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Blog of the Grateful Bear

ramblings of a freelance panentheist {"all things are in God, and God is in all things"} . . . musings on Emergent spirituality, powerlifting, LGBTQueer issues, contemplative prayer, mysticism, cats, music, healing, and more. I like my coffee and my existentialism dark-roasted.

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Location: Marietta, Georgia, United States

I'm an LPC (Licensed Professional Counselor), in private practice in Marietta, Georgia. My writings on queer spirituality have been published in Whosoever and several other magazines. I live in a house-in-the-woods (Bear's Hermitage) in Marietta with Leonidas (Lenny) and Guy, Mighty Warrior Cats, and way too many books.

Thursday, September 29, 2005

Falling Into Grace

Falling Into Grace,
a beautiful photo by fellow blogger Darryl (Rainbow Pitta).
Click on the photo to see it full-sized.

Wednesday, September 28, 2005

In Quietness And In Confidence

"To know what is real and true is to filter this mystery called life through myth and symbol, tarot cards and memories, rituals and all that the senses have available to them. And in doing so, we hope to glean from this river of life a few precious flecks of gold."
--Fr. James Behrens, Through a Wine Glass

"My Lord God, I have no idea where I am going. I do not see the road ahead of me. I cannot know for certain where it will end. Nor do I really know myself, and the fact that I think that I am following your will does not mean that I am actually doing so. But I believe that the desire to please you does in fact please you. And I hope I have that desire in all that I am doing. I hope that I will never do anything apart from that desire. And I know that if I do this you will lead me by the right road though I may know nothing about it. Therefore will I trust you always though I may seem to be lost and in the shadow of death. I will not fear, for you are ever with me, and you will never leave me to face my perils alone."
--Thomas Merton, Thoughts in Solitude

O God of peace, who hast taught us that in returning and rest we shall be saved, in quietness and in confidence shall be our strength: By the might of thy Spirit lift us, we pray thee, to thy presence, where we may be still and know that thou art God; through Jesus Christ our Lord. Amen.
--The Book of Common Prayer

Friday, September 23, 2005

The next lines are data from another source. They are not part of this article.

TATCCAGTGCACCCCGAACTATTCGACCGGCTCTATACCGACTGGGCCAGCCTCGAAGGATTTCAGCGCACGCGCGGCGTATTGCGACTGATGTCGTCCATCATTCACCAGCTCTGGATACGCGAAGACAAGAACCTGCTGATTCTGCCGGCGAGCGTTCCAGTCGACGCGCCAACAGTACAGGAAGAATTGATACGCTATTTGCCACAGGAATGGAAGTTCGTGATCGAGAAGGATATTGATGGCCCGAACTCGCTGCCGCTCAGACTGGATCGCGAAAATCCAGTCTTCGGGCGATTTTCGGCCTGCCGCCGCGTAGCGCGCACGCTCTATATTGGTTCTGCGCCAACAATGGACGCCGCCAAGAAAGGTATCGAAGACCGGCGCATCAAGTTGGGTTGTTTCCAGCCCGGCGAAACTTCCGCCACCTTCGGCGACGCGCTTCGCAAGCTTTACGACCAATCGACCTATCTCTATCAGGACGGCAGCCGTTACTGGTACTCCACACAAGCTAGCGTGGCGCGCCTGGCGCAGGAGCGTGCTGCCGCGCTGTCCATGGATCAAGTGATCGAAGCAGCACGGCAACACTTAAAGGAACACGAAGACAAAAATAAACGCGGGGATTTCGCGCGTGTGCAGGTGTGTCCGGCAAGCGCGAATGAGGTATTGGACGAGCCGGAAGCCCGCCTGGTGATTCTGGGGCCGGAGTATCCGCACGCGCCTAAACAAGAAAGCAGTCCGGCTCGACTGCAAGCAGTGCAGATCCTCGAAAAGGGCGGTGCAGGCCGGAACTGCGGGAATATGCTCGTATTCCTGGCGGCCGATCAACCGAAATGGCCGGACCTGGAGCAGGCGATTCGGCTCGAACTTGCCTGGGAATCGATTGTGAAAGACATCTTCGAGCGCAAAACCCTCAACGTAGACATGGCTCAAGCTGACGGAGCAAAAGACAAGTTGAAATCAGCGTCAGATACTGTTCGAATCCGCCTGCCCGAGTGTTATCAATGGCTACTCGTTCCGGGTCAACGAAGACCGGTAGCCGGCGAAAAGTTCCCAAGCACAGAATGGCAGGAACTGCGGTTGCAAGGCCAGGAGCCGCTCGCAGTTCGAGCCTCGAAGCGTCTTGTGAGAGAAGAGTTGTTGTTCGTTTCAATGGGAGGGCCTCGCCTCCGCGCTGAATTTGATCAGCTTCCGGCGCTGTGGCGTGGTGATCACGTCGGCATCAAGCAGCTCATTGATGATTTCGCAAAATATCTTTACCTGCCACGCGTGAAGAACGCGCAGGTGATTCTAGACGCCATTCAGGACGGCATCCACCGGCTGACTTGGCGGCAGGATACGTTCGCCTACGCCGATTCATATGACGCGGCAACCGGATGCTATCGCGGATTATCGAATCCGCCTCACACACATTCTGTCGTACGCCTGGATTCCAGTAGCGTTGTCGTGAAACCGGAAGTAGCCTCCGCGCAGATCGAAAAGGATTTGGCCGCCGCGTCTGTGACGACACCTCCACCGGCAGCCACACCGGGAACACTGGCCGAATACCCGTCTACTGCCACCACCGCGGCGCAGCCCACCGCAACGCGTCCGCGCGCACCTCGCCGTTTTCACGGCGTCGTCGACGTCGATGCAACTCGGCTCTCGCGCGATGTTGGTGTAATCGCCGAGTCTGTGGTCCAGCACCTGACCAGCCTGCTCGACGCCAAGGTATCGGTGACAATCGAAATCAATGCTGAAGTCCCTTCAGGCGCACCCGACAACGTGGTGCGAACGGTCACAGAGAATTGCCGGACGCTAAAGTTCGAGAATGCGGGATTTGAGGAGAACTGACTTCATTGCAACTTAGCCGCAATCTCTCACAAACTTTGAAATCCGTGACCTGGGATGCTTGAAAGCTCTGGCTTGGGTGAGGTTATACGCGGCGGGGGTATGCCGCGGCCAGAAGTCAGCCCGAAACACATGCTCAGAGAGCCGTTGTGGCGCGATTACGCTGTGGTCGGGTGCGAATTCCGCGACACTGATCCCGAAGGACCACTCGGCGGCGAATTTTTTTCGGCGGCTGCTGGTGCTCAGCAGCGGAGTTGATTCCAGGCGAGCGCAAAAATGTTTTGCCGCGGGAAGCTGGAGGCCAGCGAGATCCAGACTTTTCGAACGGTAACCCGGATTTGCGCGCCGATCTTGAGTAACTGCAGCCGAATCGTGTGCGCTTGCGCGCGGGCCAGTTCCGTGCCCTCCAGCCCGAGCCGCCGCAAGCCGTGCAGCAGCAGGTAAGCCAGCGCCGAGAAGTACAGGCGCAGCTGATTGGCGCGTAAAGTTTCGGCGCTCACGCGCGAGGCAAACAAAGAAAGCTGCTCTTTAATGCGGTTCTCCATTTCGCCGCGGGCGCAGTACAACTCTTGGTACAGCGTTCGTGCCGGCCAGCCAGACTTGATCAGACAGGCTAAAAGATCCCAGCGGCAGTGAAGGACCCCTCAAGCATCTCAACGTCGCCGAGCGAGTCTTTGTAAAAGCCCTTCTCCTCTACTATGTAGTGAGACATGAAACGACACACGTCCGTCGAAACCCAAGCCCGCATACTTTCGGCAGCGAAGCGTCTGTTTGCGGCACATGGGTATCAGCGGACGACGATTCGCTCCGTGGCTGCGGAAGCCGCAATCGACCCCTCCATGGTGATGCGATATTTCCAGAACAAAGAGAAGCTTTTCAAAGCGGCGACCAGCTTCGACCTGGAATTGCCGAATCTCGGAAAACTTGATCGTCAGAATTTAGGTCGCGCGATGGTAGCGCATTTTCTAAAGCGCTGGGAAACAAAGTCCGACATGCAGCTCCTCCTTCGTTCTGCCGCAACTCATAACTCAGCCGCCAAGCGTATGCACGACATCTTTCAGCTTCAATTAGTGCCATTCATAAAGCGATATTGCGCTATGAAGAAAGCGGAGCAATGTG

Fallen Angels: Before & After

(at the bottom of the Table of Contents Page 2: Portraits)

Which Saint Are You?

Here are my results from the web quiz, Which Saint Are You? It's not too surprising that a Grateful Bear should be described as a "closet hippie" . . .

You are Julian of Norwich! It's all about God, to you. You're convinced that the world has a happy ending. Everyone else is convinced that you're a closet hippie, but you love them anyway.

Which Saint Are You?
brought to you by Quizilla

To find out more about Lady Julian and the Medieval English Mystics, visit The Website of Unknowing.


Wednesday, September 21, 2005

George W. Bush: Miserable Failure

Go to Google and enter either "failure" or "miserable failure" in the search box -- the #1 result will be the biography page of George W. Bush from the official White House website. Information Week has published an article about why this happens ("Google Won't Remove 'Failure' Link to Bush"). So many bloggers have linked the words "miserable failure" to George W. Bush that it has impacted the formula Google uses in ranking its search results. Information Week calls these bloggers "pranksters," but I don't think this is a prank. George W. Bush is a miserable failure as president, a fact that the folks at Information Week might not want to admit, but it's a fact nonetheless.

So I'm joining the ranks: in that last sentence (and in the title of this blog entry) I linked "miserable failure" to Shrub's biography, and I invite my fellow liberal bloggers to do the same.

Many thanks to my friend Kayanne Young for this great photo illustrating our president's competence and dexterity (notice the phone cord).


Sunday, September 18, 2005

We Are In God, And All That Is In God Is In Us

"Man is not made by God as the wood is cut by the carpenter, for the carpenter and the wood are different, while God and man are the same. He creates of Himself; consequently His manifestation is also God. Man is made of the substance of God; man is in God, and all that is in God is in man."

"The individual soul is a shoot that springs from the all-pervading Spirit, its goal being its origin; and every attachment it has on its way is, no doubt, a detaining on the journey. The soul is never fully satisfied so long as it has not reached its destination. The love of the external world is a rehearsal before the performance, which is the love of God, the Inner Being."

~ Hazrat Inayat Khan (1827-1927), the teacher who brought Sufism to the West

Wednesday, September 14, 2005

Blog Update

I've made a few changes to the Blog of the Grateful Bear. I've been getting more and more "comment spam" (spam ads in the comments section of each blog entry), so I've made a change: If you want to leave a comment, you'll need to type in a verification word before your comment will be posted. I hope this will not discourage you from leaving your comments, if you're a legitimate reader of this blog and not some computer generating ads for real estate, credit cards, dating services, or Viagra.